I really don't need the cane but it's tough to give it up. I am afraid of people bumping into me. With the cane I don't feel I need to explain why I take the elevator up and down one flight, walk slowly in the crosswalk, and don't run for the elevator. I work in a busy, fast-paced downtown office area and I have found that people are usually impatient. When I have a cane I am less likely to be pushed, jostled, or frowned upon, and sometimes people even hold doors for me. I didn't want anyone holding doors when I first got the cane but now that I am used to it, I realize that it's no fun to have the door slammed in my face.

Sometimes my left (unoperated) hip will catch and feel worse than my right. I will be having left PAO in December if all goes well.

Athletically I still have a long way to go. I can't bend my right knee very far. I can't touch my toes. I have almost no flexibility or strength in my right leg other than enough to walk and function at a basic level. I still occasionally use my hands to lift my right leg into the car or into bed. I know this is an area I need to work on, and my physical therapist is forcing me to go slowly so I don't overdo and risk a stress fracture, muscle trauma, or other injury.

Tomorrow I am going on a short plane trip for the first time post-surgery. I've been told that the 7 stainless steel screws in my pelvis will not set off the alarms. I'll let you know whether or not I have to drop trou and show my scar to the TSA agent!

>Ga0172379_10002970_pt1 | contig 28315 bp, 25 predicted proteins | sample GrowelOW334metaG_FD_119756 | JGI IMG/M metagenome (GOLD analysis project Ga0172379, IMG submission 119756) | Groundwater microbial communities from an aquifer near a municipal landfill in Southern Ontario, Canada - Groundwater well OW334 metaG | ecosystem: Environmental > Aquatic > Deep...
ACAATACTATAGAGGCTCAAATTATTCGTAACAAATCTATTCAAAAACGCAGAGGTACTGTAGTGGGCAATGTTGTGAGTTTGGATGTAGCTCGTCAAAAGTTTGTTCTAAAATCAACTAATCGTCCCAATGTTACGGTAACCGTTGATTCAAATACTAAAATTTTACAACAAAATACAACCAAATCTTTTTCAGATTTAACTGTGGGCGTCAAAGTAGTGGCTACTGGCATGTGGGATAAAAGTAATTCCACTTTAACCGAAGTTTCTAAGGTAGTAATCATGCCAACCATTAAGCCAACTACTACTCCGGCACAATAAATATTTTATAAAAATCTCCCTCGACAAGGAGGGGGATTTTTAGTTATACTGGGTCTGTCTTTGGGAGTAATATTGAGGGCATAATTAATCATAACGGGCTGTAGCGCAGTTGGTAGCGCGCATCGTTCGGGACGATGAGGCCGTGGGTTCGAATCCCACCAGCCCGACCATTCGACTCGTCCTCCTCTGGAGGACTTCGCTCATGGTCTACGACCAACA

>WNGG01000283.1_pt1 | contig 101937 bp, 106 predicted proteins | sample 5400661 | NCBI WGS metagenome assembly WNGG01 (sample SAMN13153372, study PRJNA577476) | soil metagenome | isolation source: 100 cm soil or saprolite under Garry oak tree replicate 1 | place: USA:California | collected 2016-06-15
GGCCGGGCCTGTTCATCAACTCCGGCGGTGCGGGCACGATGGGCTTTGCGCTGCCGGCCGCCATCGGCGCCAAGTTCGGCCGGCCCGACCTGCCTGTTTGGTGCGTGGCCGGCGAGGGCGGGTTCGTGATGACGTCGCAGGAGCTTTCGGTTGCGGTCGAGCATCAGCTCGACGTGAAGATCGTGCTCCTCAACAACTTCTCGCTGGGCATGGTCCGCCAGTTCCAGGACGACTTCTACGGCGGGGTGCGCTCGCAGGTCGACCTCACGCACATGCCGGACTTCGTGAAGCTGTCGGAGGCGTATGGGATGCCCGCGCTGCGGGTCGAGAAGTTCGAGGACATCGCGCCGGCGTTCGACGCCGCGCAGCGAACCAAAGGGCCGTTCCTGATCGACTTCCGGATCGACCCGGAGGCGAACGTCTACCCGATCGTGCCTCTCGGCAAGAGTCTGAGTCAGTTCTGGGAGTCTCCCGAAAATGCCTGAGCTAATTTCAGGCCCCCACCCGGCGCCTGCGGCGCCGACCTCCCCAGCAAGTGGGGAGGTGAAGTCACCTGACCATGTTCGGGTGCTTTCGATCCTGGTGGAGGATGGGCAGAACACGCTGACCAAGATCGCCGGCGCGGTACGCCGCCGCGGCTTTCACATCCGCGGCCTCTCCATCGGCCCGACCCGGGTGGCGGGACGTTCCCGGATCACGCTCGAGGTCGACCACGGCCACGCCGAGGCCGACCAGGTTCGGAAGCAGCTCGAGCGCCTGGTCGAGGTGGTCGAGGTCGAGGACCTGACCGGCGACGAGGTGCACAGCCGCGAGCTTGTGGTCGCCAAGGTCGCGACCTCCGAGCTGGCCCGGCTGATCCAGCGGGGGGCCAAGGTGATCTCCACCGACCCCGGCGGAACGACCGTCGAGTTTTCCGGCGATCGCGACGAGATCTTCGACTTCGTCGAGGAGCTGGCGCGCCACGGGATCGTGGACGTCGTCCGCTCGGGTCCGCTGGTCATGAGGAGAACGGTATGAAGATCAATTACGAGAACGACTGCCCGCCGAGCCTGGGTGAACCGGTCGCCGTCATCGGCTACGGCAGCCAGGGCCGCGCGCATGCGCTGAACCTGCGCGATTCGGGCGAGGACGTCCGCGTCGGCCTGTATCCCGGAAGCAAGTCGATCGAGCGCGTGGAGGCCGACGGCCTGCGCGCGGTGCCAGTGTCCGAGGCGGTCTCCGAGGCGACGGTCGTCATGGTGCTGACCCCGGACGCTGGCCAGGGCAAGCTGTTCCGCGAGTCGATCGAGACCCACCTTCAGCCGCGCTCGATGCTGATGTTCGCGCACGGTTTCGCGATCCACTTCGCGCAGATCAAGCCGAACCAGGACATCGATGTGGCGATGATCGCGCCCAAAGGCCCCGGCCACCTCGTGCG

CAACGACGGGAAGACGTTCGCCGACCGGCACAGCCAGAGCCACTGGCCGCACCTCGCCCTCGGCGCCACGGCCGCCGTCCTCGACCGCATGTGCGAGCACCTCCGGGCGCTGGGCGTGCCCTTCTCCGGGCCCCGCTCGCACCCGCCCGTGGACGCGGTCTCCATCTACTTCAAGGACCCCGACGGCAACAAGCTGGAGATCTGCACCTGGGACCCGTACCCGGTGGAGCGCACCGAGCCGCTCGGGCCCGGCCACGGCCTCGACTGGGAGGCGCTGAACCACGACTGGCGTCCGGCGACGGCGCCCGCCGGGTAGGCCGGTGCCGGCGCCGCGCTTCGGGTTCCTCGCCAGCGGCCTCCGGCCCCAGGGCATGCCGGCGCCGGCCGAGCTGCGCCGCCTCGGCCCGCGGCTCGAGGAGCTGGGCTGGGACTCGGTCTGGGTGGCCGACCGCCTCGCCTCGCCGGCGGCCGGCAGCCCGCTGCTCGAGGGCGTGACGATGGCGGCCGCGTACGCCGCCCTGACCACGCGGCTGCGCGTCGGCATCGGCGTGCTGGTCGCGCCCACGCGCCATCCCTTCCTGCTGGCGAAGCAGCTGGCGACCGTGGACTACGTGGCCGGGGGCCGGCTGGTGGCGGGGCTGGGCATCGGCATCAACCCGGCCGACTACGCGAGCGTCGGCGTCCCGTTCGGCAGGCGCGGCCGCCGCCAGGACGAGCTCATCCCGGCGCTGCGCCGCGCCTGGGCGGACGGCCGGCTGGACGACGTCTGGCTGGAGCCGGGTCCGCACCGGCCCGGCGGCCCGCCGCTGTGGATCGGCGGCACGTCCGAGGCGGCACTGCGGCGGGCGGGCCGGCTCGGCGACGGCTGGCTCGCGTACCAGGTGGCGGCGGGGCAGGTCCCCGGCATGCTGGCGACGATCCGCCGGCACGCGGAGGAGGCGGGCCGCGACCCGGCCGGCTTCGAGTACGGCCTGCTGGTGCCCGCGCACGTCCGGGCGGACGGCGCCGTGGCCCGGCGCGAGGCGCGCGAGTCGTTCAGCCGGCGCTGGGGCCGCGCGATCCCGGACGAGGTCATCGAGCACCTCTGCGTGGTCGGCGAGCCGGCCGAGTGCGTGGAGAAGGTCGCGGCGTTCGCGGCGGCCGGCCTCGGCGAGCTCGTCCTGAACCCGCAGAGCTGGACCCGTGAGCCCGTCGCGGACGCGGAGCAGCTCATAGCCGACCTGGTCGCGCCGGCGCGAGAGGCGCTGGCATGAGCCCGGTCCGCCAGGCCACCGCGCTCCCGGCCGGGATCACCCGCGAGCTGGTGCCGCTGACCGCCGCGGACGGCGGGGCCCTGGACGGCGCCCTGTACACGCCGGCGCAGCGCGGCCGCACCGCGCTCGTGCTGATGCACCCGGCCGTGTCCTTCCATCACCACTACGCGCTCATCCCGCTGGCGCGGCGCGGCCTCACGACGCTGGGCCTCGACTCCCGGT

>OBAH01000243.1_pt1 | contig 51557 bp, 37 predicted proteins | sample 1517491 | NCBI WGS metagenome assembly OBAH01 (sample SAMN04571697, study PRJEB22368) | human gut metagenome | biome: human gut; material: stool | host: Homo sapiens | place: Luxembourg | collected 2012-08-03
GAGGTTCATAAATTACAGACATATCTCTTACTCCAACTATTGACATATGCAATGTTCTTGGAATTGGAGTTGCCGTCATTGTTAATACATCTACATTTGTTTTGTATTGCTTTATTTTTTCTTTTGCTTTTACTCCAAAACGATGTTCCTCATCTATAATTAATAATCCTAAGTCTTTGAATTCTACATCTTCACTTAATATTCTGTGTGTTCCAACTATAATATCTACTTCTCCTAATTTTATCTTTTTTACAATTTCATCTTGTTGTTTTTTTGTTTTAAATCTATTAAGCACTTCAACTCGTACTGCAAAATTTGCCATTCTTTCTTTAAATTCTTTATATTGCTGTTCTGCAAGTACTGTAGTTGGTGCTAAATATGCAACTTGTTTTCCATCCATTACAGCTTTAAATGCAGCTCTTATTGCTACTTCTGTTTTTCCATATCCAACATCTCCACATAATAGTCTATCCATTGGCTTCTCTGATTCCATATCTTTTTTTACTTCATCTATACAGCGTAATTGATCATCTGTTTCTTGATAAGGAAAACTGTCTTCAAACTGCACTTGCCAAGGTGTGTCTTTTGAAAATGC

Saturday, September 12, 2009

What I did for my end-of-summer vacation

I am at the coast today before the end of summer. Last time I was here was the weekend before my PAO. Now I'm closing in on 10 weeks post PAO. Last time I was nervous and scared, trying hard to have fun and forget the surgery coming up. This time I am cautiously trying to see how much I can do, exploring my new post-PAO world, and feeling pretty darn independent.

I walked for a total of a mile today (1/2 a mile on the beach and later 1/2 a mile on pavement), which isn't very much empirically but seems like a good distance for me at this point. I had my cane to avoid limping but didn't really feel I needed it. I went up a flight of stairs several times. I did all of my PT exercises which are still pretty simple and using only my body weight and gravity (worked glutes, hip abductors and hip flexors - 3 sets of 20 reps).

I did toe raises. I pushed myself up out of a chair using only my right leg 5 times. (Remember, I have to be able to use only my operated right leg to support my weight for 8 weeks, starting in December, if my second PAO occurs as planned.) We'll see how I feel tomorrow, but despite all of today's activity I don't have any pain this evening.

Pre-PAO if I walked a mile (or less), my back and hip would be stiff and ache. Today after I walked I did not have those old pains and complaints. Granted, I walked slowly. I did have muscle soreness afterward and a bit of ache that felt like it was coming from where my pelvic bone was cut, but I had no intra-articular pain and none of the agonizing pre-PAO stiffness.

I am still taking it easy and doing pretty basic exercises, but I am happy with my progress.